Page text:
deeper understanding of the beauty and mystery of the Eucharist in our lives is not a new topic for the bishops. The document being drafted is not meant to be disciplinary in nature, nor is it targeted at any one individual or class of persons. It will include a section on the Church’s teaching on the responsibility of every Catholic, including bishops, to live in accordance with the truth, goodness and beauty of the Eucharist we celebrate.”

Below are a few commonly asked questions about last week’s meeting and the document on the Eucharist.

Why are the bishops doing this now?

For some time now, a major concern of the bishops has been the declining belief and understanding of the Eucharist among the Catholic faithful. This was a deep enough concern that the theme of the bishops’ strategic plan for 2021-2024 is Created Anew by the Body and Blood of Christ: Source of Our Healing and Hope. This important document on the Eucharist will serve as a foundation for the multi-year Eucharistic Revival Project, a major national effort to reignite Eucharistic faith in our country. It was clear from the intensity and passion expressed in the individual interventions made by the bishops during last week’s meeting that each bishop deeply loves the Eucharist.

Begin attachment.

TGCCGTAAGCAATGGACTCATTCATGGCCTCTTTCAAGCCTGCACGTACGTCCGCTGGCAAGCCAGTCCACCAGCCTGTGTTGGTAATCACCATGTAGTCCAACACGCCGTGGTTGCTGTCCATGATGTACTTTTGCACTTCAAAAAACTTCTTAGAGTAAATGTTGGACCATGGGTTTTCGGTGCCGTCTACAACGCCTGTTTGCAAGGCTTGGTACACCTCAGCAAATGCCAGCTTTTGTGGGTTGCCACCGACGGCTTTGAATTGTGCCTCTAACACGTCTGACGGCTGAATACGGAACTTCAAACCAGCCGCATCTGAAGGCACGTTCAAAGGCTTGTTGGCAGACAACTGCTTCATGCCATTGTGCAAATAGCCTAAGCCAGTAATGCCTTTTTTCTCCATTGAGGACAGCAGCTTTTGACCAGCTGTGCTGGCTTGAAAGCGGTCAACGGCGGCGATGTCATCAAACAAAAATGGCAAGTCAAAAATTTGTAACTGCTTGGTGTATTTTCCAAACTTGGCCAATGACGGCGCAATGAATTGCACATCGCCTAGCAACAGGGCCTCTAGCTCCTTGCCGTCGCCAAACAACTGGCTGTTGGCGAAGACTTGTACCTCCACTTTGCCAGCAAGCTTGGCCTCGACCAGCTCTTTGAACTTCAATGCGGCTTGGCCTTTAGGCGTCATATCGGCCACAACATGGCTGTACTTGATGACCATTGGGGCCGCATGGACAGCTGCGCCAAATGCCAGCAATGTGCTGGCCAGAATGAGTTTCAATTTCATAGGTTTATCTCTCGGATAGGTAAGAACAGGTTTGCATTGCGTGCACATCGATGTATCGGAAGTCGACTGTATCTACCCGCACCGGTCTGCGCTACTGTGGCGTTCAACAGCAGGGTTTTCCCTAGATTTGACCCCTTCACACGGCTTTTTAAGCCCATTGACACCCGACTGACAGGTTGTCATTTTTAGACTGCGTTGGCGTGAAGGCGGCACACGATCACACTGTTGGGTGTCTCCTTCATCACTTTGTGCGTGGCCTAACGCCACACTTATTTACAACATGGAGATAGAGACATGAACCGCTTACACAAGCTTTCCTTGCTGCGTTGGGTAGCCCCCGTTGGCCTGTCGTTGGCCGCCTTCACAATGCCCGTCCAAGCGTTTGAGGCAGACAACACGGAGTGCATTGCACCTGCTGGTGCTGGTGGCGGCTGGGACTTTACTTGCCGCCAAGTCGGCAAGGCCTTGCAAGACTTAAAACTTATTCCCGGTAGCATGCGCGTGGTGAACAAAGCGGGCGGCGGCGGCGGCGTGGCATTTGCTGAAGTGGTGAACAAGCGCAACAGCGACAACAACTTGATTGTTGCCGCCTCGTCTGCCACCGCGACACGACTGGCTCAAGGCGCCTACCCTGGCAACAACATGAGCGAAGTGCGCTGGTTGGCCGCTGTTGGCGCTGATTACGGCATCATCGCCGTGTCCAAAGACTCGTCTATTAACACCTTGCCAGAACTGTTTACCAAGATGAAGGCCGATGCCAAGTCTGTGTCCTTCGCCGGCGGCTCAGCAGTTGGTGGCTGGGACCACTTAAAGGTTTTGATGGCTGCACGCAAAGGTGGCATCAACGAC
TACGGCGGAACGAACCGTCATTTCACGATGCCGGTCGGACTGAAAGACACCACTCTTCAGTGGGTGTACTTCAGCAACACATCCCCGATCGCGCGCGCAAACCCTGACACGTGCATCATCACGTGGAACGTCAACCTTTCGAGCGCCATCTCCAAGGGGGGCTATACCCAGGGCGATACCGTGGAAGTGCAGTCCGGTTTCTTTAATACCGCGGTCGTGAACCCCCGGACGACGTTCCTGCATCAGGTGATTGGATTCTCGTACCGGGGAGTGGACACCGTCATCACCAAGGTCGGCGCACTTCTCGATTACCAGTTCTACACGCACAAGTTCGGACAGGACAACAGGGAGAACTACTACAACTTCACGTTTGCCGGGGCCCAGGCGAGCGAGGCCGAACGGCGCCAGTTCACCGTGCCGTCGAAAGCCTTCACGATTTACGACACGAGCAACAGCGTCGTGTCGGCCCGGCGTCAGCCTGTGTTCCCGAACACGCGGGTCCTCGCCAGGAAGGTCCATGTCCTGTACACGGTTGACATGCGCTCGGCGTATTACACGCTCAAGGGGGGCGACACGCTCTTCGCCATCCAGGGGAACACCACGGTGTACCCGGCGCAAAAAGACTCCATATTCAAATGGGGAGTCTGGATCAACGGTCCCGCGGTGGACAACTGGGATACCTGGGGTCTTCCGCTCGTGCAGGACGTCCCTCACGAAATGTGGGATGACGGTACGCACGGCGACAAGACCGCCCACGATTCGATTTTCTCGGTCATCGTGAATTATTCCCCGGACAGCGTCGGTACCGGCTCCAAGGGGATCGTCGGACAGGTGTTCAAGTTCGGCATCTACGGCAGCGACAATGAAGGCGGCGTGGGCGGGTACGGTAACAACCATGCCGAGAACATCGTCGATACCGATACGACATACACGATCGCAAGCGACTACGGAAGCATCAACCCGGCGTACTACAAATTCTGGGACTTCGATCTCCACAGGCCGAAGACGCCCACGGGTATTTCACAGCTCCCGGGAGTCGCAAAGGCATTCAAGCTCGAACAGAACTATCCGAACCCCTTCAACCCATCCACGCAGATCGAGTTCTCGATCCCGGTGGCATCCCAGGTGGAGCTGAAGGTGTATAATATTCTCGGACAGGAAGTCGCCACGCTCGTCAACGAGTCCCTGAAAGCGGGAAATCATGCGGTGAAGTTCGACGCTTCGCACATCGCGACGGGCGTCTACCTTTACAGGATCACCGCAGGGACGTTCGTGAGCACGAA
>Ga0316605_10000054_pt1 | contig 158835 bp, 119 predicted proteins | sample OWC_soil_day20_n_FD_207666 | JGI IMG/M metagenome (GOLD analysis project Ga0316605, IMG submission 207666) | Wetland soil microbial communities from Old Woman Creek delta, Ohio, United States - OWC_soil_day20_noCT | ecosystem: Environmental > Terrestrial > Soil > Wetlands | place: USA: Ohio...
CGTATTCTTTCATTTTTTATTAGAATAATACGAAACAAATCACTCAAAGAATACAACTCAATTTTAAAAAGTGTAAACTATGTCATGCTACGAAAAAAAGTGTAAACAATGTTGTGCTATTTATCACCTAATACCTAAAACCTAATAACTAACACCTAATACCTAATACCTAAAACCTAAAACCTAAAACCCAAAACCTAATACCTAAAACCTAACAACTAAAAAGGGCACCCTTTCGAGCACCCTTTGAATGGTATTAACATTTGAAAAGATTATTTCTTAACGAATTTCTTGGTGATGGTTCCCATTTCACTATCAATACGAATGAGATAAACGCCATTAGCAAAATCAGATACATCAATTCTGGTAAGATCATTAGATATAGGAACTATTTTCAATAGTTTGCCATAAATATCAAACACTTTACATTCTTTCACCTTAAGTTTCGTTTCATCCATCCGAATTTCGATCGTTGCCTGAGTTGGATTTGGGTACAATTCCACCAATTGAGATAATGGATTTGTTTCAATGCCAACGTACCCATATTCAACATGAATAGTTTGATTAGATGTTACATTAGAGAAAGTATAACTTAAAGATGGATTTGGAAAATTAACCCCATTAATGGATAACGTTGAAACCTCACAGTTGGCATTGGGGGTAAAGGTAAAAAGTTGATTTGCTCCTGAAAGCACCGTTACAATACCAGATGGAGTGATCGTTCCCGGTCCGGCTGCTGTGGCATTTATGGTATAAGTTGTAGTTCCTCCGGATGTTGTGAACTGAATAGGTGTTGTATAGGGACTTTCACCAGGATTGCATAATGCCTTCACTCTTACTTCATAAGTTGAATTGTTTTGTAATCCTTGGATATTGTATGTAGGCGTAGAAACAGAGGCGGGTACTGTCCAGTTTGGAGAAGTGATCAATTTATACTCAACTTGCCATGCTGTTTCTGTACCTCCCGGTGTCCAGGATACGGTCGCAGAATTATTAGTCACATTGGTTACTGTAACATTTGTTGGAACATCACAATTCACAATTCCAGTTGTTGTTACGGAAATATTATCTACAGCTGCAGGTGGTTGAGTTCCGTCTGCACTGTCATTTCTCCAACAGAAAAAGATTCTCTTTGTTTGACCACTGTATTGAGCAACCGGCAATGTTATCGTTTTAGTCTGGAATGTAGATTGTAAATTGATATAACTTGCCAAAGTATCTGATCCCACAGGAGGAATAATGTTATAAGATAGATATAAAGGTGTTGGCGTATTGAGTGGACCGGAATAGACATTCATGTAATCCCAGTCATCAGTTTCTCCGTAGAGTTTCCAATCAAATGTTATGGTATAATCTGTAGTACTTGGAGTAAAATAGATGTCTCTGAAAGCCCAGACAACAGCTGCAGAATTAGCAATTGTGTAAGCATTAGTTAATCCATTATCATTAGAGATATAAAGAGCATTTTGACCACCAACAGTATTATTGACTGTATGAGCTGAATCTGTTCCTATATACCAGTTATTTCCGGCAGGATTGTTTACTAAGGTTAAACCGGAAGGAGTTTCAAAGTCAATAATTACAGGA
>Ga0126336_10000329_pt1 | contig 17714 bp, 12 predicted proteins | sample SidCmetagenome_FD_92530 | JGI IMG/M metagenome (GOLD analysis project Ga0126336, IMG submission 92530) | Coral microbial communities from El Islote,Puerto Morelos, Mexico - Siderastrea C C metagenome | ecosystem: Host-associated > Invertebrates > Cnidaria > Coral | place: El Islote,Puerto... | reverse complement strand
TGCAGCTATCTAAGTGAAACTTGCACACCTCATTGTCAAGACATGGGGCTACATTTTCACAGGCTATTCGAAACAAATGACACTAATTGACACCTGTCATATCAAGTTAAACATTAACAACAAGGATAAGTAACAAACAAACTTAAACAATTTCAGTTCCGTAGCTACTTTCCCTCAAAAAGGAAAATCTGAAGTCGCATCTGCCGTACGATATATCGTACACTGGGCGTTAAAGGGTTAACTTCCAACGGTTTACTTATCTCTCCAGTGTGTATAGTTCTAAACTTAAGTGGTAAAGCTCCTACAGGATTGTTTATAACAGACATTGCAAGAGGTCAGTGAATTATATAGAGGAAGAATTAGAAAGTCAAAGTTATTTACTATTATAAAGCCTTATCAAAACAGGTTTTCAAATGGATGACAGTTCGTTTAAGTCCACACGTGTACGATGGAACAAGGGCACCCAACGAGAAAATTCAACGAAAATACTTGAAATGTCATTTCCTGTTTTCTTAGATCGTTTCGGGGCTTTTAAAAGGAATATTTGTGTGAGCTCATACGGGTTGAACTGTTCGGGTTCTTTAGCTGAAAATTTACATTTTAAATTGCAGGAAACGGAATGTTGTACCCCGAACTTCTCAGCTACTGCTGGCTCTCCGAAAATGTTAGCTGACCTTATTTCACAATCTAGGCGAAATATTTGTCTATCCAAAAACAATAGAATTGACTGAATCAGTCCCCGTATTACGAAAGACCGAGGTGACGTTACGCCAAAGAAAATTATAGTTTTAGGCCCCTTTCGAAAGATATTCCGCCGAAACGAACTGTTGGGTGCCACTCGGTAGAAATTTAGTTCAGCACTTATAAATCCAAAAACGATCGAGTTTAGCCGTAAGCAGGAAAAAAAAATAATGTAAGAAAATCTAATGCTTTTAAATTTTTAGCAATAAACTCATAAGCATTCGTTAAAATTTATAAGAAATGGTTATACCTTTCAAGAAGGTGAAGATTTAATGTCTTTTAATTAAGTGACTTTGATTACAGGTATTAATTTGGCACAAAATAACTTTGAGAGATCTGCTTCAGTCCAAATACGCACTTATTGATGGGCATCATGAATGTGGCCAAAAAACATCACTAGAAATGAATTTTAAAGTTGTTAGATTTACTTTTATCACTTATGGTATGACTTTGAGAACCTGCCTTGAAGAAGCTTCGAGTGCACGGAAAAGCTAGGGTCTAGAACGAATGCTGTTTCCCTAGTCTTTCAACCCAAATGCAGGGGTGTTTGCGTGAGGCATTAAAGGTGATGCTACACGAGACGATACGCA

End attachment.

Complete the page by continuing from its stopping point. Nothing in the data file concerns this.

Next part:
Did the bishops vote to ban politicians from receiving Holy Communion?

No, this was not up for vote or debate. The bishops made no decision about barring anyone from receiving Holy Communion. Each Catholic — regardless of whether they hold public office or not — is called to continual conversion, and the U.S. bishops have repeatedly emphasized the obligation of all Catholics to support human life and dignity and other fundamental principles of Catholic moral and social teaching.

Are the bishops going to issue a national policy on withholding Communion from politicians?

No. There will be no national policy on withholding Communion from politicians. The intent is to present a clear understanding of the Church’s teachings to bring heightened awareness among the faithful of how the Eucharist can transform our lives and bring us closer to our creator and the life he wants for us.

Did the Vatican tell the bishops not to move forward on drafting the document?

No. The Holy See did encourage the bishops to engage in dialogue and broad consultation. Last week’s meeting was the first part of that process. It is important to note that collaboration and consultation among the bishops will be key in the drafting of this document.

Featured photo by Eric Mok on Unsplash